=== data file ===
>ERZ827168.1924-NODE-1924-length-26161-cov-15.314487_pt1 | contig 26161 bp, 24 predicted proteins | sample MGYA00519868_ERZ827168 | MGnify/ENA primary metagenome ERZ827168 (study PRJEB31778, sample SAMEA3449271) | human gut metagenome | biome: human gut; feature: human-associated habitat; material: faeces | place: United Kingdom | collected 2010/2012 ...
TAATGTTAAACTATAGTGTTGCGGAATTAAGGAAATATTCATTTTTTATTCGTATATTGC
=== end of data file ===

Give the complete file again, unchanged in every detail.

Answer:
>ERZ827168.1924-NODE-1924-length-26161-cov-15.314487_pt1 | contig 26161 bp, 24 predicted proteins | sample MGYA00519868_ERZ827168 | MGnify/ENA primary metagenome ERZ827168 (study PRJEB31778, sample SAMEA3449271) | human gut metagenome | biome: human gut; feature: human-associated habitat; material: faeces | place: United Kingdom | collected 2010/2012 ...
TAATGTTAAACTATAGTGTTGCGGAATTAAGGAAATATTCATTTTTTATTCGTATATTGC